New accounts with a minimum investment amount of $50 are offered through the Thrivent Mutual Funds "automatic purchase plan." Otherwise, the minimum initial investment requirement is $2,000 for non-retirement accounts and $1,000 for IRA or tax-deferred accounts, minimum subsequent investment requirement is $50 for all account types. Account minimums for other options vary.

Thrivent ETFs may be purchased through your financial professional or brokerage platforms.

Contact your financial professional or brokerage firm to understand minimum investment amounts when purchasing a Thrivent ETF.

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By Kate Ashford

STARTING OUT

Investment habits you can share with your kids

04/13/2021
By Kate Ashford | 04/13/2021

Kids learn by watching, so it makes sense to involve kids early in your investing process. With the right approach, you can help shape how your children think about investing for goals and the future.

Here are a couple of strategies to consider:

Save and invest with your kids

Demonstrate savings to younger kids with a series of jars in a visible spot in your house. Choose a family goal together, label your jars, then add cash to each on a regular basis. Consider moving the cash to an investment account once it reaches a certain level, and then start over in the jars—perhaps with a label that states the total balance.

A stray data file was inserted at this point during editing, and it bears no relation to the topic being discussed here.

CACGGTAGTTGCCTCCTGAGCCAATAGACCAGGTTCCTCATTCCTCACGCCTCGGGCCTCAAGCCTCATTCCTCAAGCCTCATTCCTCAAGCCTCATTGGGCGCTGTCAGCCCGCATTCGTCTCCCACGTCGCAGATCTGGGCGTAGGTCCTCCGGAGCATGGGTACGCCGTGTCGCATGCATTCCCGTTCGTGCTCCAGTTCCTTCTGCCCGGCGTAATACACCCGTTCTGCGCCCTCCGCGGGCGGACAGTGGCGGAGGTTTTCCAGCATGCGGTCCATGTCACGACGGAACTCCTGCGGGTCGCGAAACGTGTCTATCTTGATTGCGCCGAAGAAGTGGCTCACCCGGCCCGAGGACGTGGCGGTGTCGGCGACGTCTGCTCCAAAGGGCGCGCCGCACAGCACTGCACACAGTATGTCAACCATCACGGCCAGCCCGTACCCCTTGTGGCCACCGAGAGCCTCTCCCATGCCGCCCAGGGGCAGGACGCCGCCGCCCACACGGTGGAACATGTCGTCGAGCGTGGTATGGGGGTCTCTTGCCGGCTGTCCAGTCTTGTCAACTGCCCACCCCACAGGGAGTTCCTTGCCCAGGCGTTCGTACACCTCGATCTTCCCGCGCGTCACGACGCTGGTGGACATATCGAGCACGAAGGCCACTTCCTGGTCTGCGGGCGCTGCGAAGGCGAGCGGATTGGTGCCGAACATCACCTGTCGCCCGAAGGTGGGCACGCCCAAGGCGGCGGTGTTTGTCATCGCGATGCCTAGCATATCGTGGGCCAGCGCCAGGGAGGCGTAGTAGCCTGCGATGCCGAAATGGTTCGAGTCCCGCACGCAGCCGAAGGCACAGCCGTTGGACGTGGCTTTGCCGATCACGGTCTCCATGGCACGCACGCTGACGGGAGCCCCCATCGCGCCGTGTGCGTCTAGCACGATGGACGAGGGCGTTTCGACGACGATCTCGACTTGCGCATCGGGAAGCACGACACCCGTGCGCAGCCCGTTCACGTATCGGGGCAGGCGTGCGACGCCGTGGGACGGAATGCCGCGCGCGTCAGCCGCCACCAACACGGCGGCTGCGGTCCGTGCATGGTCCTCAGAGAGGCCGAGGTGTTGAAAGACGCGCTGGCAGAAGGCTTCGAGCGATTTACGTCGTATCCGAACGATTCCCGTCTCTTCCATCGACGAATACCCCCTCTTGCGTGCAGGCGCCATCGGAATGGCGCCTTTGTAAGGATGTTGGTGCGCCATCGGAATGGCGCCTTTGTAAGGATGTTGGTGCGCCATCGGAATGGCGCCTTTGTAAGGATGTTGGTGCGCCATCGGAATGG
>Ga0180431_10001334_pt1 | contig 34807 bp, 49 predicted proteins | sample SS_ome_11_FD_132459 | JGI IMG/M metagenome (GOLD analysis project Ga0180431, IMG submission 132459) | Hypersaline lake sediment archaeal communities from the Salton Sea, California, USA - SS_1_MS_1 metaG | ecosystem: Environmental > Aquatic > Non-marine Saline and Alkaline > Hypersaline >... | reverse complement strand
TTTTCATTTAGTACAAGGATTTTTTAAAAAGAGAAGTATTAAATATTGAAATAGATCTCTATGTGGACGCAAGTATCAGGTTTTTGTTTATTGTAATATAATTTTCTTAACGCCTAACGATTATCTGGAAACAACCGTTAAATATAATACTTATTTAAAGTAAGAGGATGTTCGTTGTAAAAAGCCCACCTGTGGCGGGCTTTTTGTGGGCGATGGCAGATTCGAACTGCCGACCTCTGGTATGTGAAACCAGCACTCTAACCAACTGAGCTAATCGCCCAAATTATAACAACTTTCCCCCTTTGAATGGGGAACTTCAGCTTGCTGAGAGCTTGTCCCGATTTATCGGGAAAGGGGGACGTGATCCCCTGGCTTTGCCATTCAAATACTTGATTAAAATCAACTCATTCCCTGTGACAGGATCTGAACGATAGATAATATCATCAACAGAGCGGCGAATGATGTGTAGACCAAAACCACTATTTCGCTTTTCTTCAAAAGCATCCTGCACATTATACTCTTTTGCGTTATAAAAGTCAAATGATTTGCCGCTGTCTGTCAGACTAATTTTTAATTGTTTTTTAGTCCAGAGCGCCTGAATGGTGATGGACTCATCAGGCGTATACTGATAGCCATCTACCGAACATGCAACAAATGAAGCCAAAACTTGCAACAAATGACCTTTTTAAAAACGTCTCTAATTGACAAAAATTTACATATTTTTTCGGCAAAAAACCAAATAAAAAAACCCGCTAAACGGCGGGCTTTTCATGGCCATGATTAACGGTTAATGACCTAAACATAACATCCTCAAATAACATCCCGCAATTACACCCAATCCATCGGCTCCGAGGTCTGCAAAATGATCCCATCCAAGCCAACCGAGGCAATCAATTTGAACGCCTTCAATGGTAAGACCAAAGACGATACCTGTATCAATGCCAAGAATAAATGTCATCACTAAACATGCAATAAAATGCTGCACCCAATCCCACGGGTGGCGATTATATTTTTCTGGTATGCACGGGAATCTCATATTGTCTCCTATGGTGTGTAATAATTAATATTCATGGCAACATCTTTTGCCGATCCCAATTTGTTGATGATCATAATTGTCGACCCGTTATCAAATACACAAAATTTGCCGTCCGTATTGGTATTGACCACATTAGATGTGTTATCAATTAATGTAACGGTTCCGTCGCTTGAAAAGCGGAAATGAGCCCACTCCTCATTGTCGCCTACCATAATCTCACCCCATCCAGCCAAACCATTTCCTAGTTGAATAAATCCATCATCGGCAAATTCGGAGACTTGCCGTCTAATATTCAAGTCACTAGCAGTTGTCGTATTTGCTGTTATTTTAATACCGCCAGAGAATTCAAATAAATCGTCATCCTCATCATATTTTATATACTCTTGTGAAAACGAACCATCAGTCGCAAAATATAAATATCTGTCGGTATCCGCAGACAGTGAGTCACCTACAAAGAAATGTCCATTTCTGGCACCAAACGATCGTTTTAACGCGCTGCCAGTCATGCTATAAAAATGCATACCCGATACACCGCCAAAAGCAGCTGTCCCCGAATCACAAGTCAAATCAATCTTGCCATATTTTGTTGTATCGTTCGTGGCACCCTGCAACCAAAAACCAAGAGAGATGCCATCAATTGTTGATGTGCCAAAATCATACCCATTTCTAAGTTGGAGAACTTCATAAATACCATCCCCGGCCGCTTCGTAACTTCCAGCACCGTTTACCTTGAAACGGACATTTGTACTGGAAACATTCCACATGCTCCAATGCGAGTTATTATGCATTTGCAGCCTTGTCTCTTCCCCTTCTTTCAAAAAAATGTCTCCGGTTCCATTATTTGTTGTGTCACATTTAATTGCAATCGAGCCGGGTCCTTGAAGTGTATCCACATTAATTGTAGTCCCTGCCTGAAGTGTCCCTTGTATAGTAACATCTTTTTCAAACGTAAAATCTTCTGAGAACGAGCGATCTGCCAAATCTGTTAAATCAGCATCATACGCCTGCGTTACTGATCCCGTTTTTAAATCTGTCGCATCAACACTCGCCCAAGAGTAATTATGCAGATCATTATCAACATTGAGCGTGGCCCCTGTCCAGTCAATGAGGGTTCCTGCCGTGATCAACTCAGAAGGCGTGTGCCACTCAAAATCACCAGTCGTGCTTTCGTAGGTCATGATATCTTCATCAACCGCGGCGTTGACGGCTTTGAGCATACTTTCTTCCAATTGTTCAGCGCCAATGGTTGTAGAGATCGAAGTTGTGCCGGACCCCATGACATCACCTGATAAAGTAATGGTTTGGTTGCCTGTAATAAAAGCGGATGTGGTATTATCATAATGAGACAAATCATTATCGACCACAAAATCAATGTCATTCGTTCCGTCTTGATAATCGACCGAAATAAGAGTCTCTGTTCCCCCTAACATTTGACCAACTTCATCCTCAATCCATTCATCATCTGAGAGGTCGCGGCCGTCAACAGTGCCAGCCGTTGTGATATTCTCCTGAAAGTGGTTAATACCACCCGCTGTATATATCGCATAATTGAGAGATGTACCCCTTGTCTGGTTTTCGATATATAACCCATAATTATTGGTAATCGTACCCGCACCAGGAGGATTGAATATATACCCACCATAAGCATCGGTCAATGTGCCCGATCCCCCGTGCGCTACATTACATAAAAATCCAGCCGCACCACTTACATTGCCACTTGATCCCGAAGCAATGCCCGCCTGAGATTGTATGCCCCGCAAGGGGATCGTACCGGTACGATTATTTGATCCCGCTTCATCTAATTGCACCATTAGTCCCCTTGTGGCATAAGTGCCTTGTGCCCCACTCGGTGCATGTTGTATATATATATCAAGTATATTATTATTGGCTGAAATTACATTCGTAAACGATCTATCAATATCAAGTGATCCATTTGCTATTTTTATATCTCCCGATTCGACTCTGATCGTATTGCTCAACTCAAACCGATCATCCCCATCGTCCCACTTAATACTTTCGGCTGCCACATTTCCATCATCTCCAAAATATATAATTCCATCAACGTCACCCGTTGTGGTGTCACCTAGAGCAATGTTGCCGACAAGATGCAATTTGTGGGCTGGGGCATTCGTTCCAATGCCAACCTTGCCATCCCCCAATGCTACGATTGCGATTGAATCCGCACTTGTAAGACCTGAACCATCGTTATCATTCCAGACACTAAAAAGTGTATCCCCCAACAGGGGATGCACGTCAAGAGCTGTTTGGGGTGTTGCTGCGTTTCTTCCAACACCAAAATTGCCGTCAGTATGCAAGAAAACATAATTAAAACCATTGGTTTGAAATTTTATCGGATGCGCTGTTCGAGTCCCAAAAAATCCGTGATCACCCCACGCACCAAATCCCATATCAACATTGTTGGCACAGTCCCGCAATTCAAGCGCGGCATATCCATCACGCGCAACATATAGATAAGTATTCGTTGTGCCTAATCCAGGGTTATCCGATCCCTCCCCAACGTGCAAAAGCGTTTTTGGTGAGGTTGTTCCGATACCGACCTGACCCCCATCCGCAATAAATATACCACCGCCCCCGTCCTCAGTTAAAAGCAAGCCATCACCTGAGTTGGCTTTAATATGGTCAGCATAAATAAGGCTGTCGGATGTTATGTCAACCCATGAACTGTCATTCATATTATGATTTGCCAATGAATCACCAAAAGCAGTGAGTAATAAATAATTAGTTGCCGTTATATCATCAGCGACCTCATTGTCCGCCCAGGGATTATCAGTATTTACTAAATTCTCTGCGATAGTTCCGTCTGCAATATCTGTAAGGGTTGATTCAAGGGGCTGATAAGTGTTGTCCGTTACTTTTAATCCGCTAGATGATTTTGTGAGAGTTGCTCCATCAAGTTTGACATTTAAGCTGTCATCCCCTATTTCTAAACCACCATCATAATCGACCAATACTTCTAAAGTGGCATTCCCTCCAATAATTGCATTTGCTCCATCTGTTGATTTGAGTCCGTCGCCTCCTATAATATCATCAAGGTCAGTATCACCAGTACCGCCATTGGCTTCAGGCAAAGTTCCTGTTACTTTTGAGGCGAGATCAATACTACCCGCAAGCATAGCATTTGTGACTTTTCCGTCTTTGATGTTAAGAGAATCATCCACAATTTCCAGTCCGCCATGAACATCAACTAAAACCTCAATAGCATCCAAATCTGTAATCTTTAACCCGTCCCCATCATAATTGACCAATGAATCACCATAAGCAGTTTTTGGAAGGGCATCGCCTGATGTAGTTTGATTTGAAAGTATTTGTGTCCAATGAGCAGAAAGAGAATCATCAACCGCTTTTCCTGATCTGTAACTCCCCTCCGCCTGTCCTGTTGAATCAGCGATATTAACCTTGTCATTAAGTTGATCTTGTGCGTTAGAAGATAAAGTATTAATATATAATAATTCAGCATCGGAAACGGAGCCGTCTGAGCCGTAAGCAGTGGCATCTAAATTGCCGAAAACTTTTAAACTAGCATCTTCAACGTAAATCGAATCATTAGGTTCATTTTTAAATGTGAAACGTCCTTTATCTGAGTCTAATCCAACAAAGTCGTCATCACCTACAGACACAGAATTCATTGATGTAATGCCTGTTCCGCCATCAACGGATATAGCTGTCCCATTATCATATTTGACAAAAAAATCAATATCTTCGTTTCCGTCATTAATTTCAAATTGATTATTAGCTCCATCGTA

Match their savings, pay interest—or both:

  • Get kids their own piggybanks or jars for savings, then offer to match a percentage of whatever they save. Consider paying interest on the total in the jar at regular intervals, so they can start seeing the power of compounding in action. It will become clear that the more money they save, the quicker their jar fills up.
  • For teens with summer jobs, consider having them open a savings account. If you have the means, match a portion of what they save. You can begin to plant seeds that will pay off as they grow older.

Use college savings to show investments in action

A 529 or Coverdell college savings account can be a great way to show kids the concepts of investing.

  • Have your kids sit with you when you make regular plan investments, or when you look at how the account is doing. Explain why you chose your investments and how they’re designed to meet your needs.
  • Show how you can be more aggressive now, when they are younger, and more conservative with that money as they get closer to the time you need to withdraw it for college. The idea of investment risk is a good one for kids to learn. (See: The risk of avoiding risk)

Have periodic investment meetings

One of the best ways to see growth is by checking in with your investments at regular intervals and discussing any progress.

Consider a monthly or quarterly family meeting to go over everything and provide a teaching moment:

  • Talk about how much you’ve put toward each goal since your last meeting.
  • Discuss the amount of earnings or interest (or losses) those investments have seen.
  • If there’s a reason your investments have lost value, you can discuss that as well.
If you take the time to show your kids some investing basics, you’ll reinforce the idea that investing is a lifelong habit.
 

The concepts presented are intended for educational purposes only. This information should not be considered investment advice or a recommendation of any particular security, strategy, or product.